Returning to her secondary school at the end of the year to collect her results, teachers and classmates remarked that she “looked different”.

The following year, as she entered Secondary 5, Ms Angelyn began to notice changes in how people treated her. Those who had not spoken to her in four years approached her and she started to feel accepted by her classmates.

The teacher-in-charge of her secondary school’s fitness camp even asked her to share her experience with younger, overweight students.


During her first year in polytechnic in 2016, just as she managed to lose half her weight, someone from her extended family died. To cope with the grief, she found herself turning back to food for comfort.

Even though she gained back some weight, Ms Angelyn said that being older and having learnt more about health through her diploma course, she has realised that she should pay attention to her mental health and self-esteem, for example, and not just be thinking about her weight.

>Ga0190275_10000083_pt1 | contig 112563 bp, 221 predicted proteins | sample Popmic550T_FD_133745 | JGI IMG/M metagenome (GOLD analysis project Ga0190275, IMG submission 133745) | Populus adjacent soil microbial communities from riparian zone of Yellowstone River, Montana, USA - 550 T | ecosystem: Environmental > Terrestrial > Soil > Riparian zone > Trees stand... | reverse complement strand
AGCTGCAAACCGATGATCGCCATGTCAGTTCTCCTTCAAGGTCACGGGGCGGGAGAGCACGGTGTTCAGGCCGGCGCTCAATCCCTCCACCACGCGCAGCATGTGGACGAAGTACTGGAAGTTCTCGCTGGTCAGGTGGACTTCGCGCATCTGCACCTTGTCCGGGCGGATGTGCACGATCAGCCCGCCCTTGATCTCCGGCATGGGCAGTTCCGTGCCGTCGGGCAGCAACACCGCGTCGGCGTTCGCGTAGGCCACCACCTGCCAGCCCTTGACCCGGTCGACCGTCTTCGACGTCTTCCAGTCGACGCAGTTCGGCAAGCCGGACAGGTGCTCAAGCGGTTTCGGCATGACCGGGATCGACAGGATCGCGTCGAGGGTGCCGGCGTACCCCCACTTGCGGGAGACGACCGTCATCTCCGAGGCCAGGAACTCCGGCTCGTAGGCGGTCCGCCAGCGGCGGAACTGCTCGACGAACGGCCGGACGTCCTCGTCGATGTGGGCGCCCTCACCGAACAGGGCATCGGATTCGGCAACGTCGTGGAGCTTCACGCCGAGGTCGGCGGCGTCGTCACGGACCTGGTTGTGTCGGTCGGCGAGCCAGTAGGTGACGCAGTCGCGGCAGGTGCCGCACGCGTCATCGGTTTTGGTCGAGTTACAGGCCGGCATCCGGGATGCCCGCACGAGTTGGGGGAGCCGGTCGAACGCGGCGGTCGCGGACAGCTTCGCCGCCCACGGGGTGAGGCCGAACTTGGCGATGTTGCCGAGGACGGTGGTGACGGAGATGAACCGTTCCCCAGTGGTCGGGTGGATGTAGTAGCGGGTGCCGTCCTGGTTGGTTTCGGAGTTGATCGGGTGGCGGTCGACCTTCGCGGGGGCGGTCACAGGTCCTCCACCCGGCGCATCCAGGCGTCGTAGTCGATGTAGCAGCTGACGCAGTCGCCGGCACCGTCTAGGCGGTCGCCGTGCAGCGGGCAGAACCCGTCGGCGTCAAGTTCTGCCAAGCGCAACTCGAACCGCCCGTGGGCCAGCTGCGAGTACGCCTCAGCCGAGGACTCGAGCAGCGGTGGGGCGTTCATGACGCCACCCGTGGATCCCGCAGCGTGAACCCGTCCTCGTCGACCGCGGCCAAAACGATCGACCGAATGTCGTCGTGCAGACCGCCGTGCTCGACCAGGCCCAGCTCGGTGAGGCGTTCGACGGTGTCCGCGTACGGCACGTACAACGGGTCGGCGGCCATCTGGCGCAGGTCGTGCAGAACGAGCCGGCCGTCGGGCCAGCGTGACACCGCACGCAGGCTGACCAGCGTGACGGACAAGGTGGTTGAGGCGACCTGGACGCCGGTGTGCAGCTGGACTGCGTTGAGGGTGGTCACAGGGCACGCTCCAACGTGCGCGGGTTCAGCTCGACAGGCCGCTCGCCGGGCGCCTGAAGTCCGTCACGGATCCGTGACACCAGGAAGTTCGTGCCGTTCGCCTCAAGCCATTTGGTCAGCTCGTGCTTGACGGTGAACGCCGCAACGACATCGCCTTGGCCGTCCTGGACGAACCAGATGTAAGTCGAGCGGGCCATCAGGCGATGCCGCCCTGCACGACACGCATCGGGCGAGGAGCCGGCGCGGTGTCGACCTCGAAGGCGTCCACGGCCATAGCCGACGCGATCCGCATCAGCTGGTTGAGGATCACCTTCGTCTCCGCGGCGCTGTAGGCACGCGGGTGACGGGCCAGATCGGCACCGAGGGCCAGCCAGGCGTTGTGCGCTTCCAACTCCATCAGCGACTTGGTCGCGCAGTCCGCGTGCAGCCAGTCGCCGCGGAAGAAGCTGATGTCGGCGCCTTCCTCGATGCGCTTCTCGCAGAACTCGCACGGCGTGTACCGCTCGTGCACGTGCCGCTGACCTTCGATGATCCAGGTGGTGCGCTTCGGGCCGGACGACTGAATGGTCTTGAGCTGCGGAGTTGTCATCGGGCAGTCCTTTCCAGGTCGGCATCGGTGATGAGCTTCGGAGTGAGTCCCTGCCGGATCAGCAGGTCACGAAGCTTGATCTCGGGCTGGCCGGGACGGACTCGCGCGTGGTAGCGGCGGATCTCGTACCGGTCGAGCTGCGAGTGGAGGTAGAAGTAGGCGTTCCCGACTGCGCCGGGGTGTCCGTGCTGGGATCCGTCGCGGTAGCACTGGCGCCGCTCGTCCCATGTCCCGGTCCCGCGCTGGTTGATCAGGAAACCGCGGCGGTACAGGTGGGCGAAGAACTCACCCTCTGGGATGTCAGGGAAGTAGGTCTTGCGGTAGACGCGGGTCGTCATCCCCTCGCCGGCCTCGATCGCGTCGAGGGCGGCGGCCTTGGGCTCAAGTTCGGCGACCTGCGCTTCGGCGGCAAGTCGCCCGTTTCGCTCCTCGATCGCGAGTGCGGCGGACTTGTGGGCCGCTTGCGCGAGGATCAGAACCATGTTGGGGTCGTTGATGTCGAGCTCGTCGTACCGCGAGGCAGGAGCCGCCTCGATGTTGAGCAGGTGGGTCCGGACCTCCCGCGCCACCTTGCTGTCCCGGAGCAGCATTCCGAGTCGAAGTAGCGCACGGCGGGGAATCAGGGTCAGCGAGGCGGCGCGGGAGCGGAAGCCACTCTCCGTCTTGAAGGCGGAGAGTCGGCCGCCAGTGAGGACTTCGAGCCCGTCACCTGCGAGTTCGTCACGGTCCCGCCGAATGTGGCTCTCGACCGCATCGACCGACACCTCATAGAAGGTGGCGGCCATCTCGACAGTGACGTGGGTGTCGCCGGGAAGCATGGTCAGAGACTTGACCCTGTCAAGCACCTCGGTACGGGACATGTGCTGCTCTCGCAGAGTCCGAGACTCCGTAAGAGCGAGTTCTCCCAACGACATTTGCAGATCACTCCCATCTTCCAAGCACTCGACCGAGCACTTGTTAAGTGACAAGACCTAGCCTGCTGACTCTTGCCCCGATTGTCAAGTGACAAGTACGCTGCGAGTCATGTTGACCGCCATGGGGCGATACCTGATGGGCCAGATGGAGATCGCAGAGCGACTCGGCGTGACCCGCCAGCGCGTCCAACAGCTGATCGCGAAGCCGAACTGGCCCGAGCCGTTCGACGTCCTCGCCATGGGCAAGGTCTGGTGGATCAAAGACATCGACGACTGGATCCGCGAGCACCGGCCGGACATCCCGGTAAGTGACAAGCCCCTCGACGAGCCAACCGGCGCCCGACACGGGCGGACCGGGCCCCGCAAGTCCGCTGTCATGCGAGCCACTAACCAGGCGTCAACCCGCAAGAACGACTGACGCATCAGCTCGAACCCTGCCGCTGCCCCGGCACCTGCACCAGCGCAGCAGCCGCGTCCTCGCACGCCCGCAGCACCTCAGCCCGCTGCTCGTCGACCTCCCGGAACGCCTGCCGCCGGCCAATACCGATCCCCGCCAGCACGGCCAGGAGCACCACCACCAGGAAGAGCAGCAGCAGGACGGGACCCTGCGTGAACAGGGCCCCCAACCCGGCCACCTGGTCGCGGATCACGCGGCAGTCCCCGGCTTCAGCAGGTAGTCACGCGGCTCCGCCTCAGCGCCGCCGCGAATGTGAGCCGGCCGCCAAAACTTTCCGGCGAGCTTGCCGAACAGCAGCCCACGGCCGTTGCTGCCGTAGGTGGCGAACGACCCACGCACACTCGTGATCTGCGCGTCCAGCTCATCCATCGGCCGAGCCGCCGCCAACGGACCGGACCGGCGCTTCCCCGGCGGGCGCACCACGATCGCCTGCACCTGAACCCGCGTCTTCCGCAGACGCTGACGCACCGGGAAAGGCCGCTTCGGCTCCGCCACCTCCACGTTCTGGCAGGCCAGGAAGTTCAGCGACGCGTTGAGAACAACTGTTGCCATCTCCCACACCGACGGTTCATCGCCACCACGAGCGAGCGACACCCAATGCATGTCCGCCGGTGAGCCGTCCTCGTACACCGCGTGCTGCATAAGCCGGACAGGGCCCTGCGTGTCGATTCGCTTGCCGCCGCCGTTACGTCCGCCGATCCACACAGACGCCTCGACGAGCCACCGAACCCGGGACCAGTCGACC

The journey of learning to love and care for herself is ongoing. For instance, she remains insecure about wearing sleeveless clothing due to the stretch marks she developed from her rapid weight loss.

The one silver lining from this was what she gleened as she watched healthcare workers care for her ailing family member before he died.

Without wanting to disclose who the family member was, she said: “I saw how he felt more comfortable communicating with the healthcare professionals than with family.”

That was when she realised she wanted to help the sick and physically disabled.

Asked if she has anything to say to those who ostracise people who are overweight, Ms Angelyn said: “My message is for other people to accept everyone regardless of how they look.

“Someone can be big-sized, but if you doubt their abilities, you’re just going to make them doubt themselves and that’s the worst kind of feeling.”

Related topics

bullying education award schools Sinda weight loss body image